- To make sure that every beverage and food sold and served in schools satisfy or surpass the latest dietary guidelines in the country.
- To increase the duration, intensity as well as time of physical activity in the school day as well as out-of-school programs.
- To reduce the exposure of the youth to the advertising of unhealthy foodstuffs with the use of policy, regulation as well as effectual industry self-regulation.
- To utilize pricing strategies in promoting the buying of healthier foods.
- To increase the physical activity of children through improving the built environment within communities.
The proposed policy is very imperative since the rates of childhood obesity in the United States are increasing dramatically. Over the previous 20 years, changes made to schools, neighborhoods and communities have made it hard for children to be active and have a healthy diet. At present, many families lack access to safe places where their children could play, bike or walk, or inexpensive healthy beverages and foods (Pham, 2010). It is noteworthy that in schools throughout the United States, sugary beverages and junk foods are commonly accessible, whilst physical education has been squeezed from the curriculum. These alters have made a considerable impact on the health of the country’s population and are contributing to the growing childhood obesity epidemic.
The rates of obesity have more than quadrupled amongst children of 6 to 12 years of age over the last few decades. At present, over 25 million teenagers and children in the United States – roughly 1 in 3 youngsters – are obese or overweight (Tanner, 2012). It is of note that minority communities as well as lower income communities are overly affected by the childhood obesity epidemic. Childhood obesity is threatening the health of the country’s youngsters currently and their future potential. Youths who have obesity, in relation to their healthy-weight peers, have an increased risk of developing health complications including asthma, heart disease as well as type II diabetes. Additionally, they have a higher likelihood of being obese as adults; having greater psychological stress; and missing more school (Pham, 2010). Preventing childhood fatness is crucial with regards to protecting the viability of the healthcare system of the United States. It is noteworthy that childhood obesity is a risk factor for several expensive life-long illnesses which tremendously strain the country’s healthcare system. Obesity epidemic costs the country roughly $118 billion every year in direct medical expenditures as well as indirect costs, including lost productivity (Alemanno, 2013). As such, this policy whose aim is to reduce childhood obesity and improving diet of children is very important.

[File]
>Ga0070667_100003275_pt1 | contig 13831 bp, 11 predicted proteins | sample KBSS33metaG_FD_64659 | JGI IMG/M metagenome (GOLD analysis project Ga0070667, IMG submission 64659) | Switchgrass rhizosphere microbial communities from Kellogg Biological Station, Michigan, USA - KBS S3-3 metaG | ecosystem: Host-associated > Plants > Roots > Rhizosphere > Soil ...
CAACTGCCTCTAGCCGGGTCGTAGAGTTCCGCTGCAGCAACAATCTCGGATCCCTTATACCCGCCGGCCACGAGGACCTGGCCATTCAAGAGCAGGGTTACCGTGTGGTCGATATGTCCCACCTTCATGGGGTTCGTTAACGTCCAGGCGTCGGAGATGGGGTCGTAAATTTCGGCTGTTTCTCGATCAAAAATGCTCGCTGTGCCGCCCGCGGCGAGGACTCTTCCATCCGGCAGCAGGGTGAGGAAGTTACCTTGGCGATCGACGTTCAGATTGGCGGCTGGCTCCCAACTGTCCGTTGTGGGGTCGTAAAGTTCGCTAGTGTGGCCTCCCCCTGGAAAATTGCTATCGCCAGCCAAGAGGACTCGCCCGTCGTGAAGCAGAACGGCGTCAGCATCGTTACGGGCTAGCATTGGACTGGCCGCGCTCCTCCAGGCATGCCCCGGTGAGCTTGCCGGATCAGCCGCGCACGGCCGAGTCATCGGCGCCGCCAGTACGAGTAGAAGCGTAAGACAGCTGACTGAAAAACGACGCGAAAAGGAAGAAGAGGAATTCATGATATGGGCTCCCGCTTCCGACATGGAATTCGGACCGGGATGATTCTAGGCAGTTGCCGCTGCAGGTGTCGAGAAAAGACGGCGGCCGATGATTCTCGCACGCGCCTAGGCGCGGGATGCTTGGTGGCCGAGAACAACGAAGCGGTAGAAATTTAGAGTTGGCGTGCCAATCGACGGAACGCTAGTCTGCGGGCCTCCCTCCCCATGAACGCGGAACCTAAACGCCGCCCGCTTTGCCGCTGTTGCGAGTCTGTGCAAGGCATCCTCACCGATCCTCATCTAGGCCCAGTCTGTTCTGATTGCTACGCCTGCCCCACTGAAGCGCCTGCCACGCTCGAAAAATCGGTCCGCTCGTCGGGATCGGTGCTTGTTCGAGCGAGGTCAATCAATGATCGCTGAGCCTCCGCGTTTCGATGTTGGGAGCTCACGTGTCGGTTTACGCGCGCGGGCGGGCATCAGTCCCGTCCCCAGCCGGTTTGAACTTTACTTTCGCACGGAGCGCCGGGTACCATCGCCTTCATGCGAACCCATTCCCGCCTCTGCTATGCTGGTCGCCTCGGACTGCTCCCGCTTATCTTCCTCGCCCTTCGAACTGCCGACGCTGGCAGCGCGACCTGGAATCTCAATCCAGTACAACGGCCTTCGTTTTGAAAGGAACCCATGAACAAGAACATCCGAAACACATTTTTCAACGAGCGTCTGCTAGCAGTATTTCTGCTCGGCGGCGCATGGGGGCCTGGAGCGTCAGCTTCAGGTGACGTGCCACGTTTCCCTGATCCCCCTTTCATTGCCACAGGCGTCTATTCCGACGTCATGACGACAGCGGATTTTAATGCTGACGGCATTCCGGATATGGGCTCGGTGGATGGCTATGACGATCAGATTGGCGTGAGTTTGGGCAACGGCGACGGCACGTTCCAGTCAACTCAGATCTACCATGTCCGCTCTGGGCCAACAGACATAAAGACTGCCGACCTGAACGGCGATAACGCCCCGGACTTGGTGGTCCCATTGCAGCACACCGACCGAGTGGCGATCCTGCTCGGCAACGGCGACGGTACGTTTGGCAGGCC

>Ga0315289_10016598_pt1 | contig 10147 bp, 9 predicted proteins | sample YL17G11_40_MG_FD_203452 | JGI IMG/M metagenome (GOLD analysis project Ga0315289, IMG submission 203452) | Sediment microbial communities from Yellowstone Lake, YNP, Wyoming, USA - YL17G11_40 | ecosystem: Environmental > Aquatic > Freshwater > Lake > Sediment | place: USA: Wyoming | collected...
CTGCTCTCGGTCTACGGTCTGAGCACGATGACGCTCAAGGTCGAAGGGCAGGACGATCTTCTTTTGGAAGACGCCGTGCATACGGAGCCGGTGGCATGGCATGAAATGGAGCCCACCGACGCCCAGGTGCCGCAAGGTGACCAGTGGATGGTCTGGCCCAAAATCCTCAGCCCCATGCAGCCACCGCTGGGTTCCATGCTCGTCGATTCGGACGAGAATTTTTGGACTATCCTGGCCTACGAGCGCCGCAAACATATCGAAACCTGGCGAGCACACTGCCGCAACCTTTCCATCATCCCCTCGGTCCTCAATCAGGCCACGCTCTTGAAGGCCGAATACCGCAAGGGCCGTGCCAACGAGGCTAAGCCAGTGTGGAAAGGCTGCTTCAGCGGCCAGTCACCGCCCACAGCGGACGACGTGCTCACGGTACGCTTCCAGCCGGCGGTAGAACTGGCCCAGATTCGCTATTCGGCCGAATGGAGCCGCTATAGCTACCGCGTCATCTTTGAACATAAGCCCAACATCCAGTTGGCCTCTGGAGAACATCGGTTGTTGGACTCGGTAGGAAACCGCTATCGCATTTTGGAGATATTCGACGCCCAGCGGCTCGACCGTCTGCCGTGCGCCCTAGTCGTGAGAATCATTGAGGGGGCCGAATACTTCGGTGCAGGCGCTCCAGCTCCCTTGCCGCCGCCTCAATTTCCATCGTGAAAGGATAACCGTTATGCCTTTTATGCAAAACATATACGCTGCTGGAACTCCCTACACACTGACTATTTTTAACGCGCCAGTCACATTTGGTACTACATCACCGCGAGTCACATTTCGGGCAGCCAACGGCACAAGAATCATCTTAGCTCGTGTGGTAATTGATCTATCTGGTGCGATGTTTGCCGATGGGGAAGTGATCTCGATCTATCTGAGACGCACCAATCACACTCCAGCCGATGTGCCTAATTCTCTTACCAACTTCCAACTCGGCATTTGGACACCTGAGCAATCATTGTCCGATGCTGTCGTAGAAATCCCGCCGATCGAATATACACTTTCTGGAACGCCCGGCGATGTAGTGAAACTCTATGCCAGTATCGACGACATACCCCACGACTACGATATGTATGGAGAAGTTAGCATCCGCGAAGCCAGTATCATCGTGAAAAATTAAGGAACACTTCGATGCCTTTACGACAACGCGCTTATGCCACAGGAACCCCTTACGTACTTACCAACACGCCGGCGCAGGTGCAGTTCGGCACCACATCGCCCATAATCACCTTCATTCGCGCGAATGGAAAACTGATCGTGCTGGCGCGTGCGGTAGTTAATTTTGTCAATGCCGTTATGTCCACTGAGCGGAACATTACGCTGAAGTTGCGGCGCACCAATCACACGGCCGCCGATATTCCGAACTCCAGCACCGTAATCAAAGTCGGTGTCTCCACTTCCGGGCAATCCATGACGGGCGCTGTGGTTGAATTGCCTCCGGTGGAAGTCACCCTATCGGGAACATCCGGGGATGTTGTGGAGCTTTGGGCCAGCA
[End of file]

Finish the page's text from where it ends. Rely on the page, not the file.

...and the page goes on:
Conveying information to various stakeholders on the need for this policy would be conducted through face-to-face meetings; telephone conversations; and using emails. The methods to establish support for the policy including how to influence policymakers are: (i) meeting directly with legislators and expressing my views to them about the policy and convince them to support it; (ii) informing and educating constituents at the grassroots level about the policy so that they can support the policy and contact their elected officials and tell them to support the policy and vote for the legislation (Coulby, 2008). (iii) Stating to those concerned the objectives of the policy and benefits that the policy would bring; and (iv) involving the affected persons/stakeholders in developing the policy and encouraging them to support the policy.